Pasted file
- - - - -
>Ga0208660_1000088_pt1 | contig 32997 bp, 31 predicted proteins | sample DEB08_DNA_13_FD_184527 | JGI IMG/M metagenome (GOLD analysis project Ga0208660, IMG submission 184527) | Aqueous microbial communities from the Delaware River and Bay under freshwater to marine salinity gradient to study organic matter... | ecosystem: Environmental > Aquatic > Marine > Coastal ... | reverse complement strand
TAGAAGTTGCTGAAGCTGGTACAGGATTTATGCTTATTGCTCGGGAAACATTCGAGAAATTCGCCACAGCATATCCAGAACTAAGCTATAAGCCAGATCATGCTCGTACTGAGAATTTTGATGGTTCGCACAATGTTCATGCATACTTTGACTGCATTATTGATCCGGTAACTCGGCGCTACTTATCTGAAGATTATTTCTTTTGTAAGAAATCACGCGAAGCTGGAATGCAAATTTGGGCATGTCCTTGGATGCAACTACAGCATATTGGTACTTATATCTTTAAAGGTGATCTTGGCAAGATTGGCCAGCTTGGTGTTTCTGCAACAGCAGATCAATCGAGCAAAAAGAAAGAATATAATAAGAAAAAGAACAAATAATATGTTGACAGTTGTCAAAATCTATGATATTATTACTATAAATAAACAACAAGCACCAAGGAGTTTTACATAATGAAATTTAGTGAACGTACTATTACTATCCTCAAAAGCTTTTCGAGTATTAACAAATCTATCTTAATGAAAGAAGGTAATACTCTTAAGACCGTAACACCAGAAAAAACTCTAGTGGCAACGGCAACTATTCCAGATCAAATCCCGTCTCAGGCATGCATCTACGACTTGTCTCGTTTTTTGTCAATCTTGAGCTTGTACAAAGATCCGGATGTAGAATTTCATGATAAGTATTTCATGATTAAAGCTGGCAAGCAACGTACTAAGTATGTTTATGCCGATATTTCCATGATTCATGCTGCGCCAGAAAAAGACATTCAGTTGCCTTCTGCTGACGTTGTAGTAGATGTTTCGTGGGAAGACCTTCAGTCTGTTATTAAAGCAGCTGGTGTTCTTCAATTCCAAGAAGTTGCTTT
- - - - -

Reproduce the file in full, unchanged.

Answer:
>Ga0208660_1000088_pt1 | contig 32997 bp, 31 predicted proteins | sample DEB08_DNA_13_FD_184527 | JGI IMG/M metagenome (GOLD analysis project Ga0208660, IMG submission 184527) | Aqueous microbial communities from the Delaware River and Bay under freshwater to marine salinity gradient to study organic matter... | ecosystem: Environmental > Aquatic > Marine > Coastal ... | reverse complement strand
TAGAAGTTGCTGAAGCTGGTACAGGATTTATGCTTATTGCTCGGGAAACATTCGAGAAATTCGCCACAGCATATCCAGAACTAAGCTATAAGCCAGATCATGCTCGTACTGAGAATTTTGATGGTTCGCACAATGTTCATGCATACTTTGACTGCATTATTGATCCGGTAACTCGGCGCTACTTATCTGAAGATTATTTCTTTTGTAAGAAATCACGCGAAGCTGGAATGCAAATTTGGGCATGTCCTTGGATGCAACTACAGCATATTGGTACTTATATCTTTAAAGGTGATCTTGGCAAGATTGGCCAGCTTGGTGTTTCTGCAACAGCAGATCAATCGAGCAAAAAGAAAGAATATAATAAGAAAAAGAACAAATAATATGTTGACAGTTGTCAAAATCTATGATATTATTACTATAAATAAACAACAAGCACCAAGGAGTTTTACATAATGAAATTTAGTGAACGTACTATTACTATCCTCAAAAGCTTTTCGAGTATTAACAAATCTATCTTAATGAAAGAAGGTAATACTCTTAAGACCGTAACACCAGAAAAAACTCTAGTGGCAACGGCAACTATTCCAGATCAAATCCCGTCTCAGGCATGCATCTACGACTTGTCTCGTTTTTTGTCAATCTTGAGCTTGTACAAAGATCCGGATGTAGAATTTCATGATAAGTATTTCATGATTAAAGCTGGCAAGCAACGTACTAAGTATGTTTATGCCGATATTTCCATGATTCATGCTGCGCCAGAAAAAGACATTCAGTTGCCTTCTGCTGACGTTGTAGTAGATGTTTCGTGGGAAGACCTTCAGTCTGTTATTAAAGCAGCTGGTGTTCTTCAATTCCAAGAAGTTGCTTT